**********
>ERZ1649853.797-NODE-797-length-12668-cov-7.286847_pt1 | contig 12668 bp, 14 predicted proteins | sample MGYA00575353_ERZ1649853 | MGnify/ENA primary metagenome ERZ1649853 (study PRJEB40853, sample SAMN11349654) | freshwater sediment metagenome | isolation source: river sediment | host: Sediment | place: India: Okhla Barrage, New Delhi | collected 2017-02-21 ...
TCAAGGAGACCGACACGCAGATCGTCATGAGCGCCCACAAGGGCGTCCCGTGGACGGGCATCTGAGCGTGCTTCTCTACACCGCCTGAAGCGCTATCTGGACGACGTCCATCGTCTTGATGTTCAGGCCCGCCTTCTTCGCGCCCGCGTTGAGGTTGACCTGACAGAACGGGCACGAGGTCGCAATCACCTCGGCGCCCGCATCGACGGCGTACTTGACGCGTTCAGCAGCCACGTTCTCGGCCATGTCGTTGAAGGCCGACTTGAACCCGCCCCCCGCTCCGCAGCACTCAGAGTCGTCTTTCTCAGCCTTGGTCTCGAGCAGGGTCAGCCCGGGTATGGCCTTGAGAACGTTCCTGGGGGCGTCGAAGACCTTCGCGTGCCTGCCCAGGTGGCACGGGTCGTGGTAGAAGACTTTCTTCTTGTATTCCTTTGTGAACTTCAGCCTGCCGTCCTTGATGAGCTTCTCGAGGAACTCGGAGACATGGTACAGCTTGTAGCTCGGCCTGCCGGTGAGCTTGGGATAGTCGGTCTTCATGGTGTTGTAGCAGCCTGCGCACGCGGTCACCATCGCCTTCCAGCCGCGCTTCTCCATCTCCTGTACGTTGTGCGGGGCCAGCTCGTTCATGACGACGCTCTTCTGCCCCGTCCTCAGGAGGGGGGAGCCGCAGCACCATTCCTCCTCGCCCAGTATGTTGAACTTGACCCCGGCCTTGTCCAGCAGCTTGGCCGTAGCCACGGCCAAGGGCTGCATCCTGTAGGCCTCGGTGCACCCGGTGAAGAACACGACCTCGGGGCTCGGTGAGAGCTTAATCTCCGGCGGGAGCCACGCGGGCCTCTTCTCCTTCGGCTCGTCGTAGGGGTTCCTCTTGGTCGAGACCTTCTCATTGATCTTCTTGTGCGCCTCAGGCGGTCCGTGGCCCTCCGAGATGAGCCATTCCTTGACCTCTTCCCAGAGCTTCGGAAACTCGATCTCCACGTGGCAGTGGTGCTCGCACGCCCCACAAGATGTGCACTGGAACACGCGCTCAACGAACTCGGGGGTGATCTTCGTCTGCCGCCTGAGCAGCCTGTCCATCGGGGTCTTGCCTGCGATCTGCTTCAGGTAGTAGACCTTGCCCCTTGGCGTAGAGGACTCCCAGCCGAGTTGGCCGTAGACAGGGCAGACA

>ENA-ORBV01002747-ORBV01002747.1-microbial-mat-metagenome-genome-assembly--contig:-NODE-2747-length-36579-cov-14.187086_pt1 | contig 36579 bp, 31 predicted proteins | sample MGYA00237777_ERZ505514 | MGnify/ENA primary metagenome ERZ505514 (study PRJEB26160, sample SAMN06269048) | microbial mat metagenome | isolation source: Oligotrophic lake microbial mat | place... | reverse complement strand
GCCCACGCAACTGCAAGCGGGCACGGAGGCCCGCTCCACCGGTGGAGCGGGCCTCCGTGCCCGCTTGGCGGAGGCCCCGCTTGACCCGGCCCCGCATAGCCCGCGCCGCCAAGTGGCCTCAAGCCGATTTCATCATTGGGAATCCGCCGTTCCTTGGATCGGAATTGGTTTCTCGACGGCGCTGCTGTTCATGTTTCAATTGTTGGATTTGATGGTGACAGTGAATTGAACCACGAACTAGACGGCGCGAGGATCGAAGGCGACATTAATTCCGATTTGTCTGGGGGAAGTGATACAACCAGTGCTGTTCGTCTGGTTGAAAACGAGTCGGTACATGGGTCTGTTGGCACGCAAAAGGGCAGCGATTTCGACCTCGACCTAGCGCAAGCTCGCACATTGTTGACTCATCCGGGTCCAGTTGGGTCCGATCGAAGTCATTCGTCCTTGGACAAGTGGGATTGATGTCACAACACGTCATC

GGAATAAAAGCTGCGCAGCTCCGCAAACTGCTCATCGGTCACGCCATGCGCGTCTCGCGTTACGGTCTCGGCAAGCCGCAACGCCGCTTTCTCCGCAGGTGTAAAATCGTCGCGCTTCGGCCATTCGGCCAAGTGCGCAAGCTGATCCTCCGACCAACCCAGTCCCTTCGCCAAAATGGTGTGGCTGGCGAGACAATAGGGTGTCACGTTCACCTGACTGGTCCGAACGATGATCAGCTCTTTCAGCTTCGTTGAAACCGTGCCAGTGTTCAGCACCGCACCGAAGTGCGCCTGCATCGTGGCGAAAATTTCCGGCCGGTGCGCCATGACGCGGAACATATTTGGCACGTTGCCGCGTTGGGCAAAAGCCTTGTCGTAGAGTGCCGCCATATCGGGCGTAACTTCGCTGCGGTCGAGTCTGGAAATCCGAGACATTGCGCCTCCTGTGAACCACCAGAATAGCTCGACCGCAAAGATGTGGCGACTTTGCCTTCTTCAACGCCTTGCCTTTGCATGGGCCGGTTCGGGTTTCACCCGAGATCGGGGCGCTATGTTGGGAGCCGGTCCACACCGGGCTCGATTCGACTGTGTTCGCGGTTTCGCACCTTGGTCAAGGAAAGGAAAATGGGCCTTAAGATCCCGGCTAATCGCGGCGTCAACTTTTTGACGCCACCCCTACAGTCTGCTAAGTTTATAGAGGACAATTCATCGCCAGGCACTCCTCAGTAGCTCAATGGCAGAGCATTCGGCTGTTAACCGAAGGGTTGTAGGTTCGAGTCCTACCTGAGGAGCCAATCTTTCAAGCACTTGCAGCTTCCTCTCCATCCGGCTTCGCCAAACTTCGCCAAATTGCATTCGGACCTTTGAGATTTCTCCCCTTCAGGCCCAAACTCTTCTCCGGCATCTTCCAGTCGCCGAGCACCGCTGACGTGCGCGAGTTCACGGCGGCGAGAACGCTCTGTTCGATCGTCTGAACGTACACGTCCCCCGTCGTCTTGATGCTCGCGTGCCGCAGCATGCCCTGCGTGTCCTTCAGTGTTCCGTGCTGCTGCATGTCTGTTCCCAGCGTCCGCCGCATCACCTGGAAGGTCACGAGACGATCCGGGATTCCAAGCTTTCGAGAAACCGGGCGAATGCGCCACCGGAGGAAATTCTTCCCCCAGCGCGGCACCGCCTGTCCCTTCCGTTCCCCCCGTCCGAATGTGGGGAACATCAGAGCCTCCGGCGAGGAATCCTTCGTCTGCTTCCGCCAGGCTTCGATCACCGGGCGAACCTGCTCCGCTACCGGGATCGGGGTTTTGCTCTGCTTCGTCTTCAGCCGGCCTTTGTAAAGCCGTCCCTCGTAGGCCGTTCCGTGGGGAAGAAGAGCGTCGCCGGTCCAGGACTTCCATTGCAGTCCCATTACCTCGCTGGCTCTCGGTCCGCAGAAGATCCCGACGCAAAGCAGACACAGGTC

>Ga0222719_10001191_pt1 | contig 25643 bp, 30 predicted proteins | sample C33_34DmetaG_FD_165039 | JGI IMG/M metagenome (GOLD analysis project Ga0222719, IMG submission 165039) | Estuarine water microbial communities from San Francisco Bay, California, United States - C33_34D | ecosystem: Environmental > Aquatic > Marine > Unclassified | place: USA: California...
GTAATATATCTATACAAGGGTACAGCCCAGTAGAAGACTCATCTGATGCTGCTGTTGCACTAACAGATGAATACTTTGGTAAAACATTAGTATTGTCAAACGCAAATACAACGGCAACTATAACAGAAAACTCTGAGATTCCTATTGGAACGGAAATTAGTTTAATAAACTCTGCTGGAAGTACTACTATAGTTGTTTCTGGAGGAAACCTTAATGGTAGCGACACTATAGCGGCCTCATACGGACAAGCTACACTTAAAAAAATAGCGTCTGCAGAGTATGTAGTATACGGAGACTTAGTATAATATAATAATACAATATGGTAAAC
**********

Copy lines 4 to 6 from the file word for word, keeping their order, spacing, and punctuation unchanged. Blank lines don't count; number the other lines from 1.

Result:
GCCCACGCAACTGCAAGCGGGCACGGAGGCCCGCTCCACCGGTGGAGCGGGCCTCCGTGCCCGCTTGGCGGAGGCCCCGCTTGACCCGGCCCCGCATAGCCCGCGCCGCCAAGTGGCCTCAAGCCGATTTCATCATTGGGAATCCGCCGTTCCTTGGATCGGAATTGGTTTCTCGACGGCGCTGCTGTTCATGTTTCAATTGTTGGATTTGATGGTGACAGTGAATTGAACCACGAACTAGACGGCGCGAGGATCGAAGGCGACATTAATTCCGATTTGTCTGGGGGAAGTGATACAACCAGTGCTGTTCGTCTGGTTGAAAACGAGTCGGTACATGGGTCTGTTGGCACGCAAAAGGGCAGCGATTTCGACCTCGACCTAGCGCAAGCTCGCACATTGTTGACTCATCCGGGTCCAGTTGGGTCCGATCGAAGTCATTCGTCCTTGGACAAGTGGGATTGATGTCACAACACGTCATC

GGAATAAAAGCTGCGCAGCTCCGCAAACTGCTCATCGGTCACGCCATGCGCGTCTCGCGTTACGGTCTCGGCAAGCCGCAACGCCGCTTTCTCCGCAGGTGTAAAATCGTCGCGCTTCGGCCATTCGGCCAAGTGCGCAAGCTGATCCTCCGACCAACCCAGTCCCTTCGCCAAAATGGTGTGGCTGGCGAGACAATAGGGTGTCACGTTCACCTGACTGGTCCGAACGATGATCAGCTCTTTCAGCTTCGTTGAAACCGTGCCAGTGTTCAGCACCGCACCGAAGTGCGCCTGCATCGTGGCGAAAATTTCCGGCCGGTGCGCCATGACGCGGAACATATTTGGCACGTTGCCGCGTTGGGCAAAAGCCTTGTCGTAGAGTGCCGCCATATCGGGCGTAACTTCGCTGCGGTCGAGTCTGGAAATCCGAGACATTGCGCCTCCTGTGAACCACCAGAATAGCTCGACCGCAAAGATGTGGCGACTTTGCCTTCTTCAACGCCTTGCCTTTGCATGGGCCGGTTCGGGTTTCACCCGAGATCGGGGCGCTATGTTGGGAGCCGGTCCACACCGGGCTCGATTCGACTGTGTTCGCGGTTTCGCACCTTGGTCAAGGAAAGGAAAATGGGCCTTAAGATCCCGGCTAATCGCGGCGTCAACTTTTTGACGCCACCCCTACAGTCTGCTAAGTTTATAGAGGACAATTCATCGCCAGGCACTCCTCAGTAGCTCAATGGCAGAGCATTCGGCTGTTAACCGAAGGGTTGTAGGTTCGAGTCCTACCTGAGGAGCCAATCTTTCAAGCACTTGCAGCTTCCTCTCCATCCGGCTTCGCCAAACTTCGCCAAATTGCATTCGGACCTTTGAGATTTCTCCCCTTCAGGCCCAAACTCTTCTCCGGCATCTTCCAGTCGCCGAGCACCGCTGACGTGCGCGAGTTCACGGCGGCGAGAACGCTCTGTTCGATCGTCTGAACGTACACGTCCCCCGTCGTCTTGATGCTCGCGTGCCGCAGCATGCCCTGCGTGTCCTTCAGTGTTCCGTGCTGCTGCATGTCTGTTCCCAGCGTCCGCCGCATCACCTGGAAGGTCACGAGACGATCCGGGATTCCAAGCTTTCGAGAAACCGGGCGAATGCGCCACCGGAGGAAATTCTTCCCCCAGCGCGGCACCGCCTGTCCCTTCCGTTCCCCCCGTCCGAATGTGGGGAACATCAGAGCCTCCGGCGAGGAATCCTTCGTCTGCTTCCGCCAGGCTTCGATCACCGGGCGAACCTGCTCCGCTACCGGGATCGGGGTTTTGCTCTGCTTCGTCTTCAGCCGGCCTTTGTAAAGCCGTCCCTCGTAGGCCGTTCCGTGGGGAAGAAGAGCGTCGCCGGTCCAGGACTTCCATTGCAGTCCCATTACCTCGCTGGCTCTCGGTCCGCAGAAGATCCCGACGCAAAGCAGACACAGGTC

>Ga0222719_10001191_pt1 | contig 25643 bp, 30 predicted proteins | sample C33_34DmetaG_FD_165039 | JGI IMG/M metagenome (GOLD analysis project Ga0222719, IMG submission 165039) | Estuarine water microbial communities from San Francisco Bay, California, United States - C33_34D | ecosystem: Environmental > Aquatic > Marine > Unclassified | place: USA: California...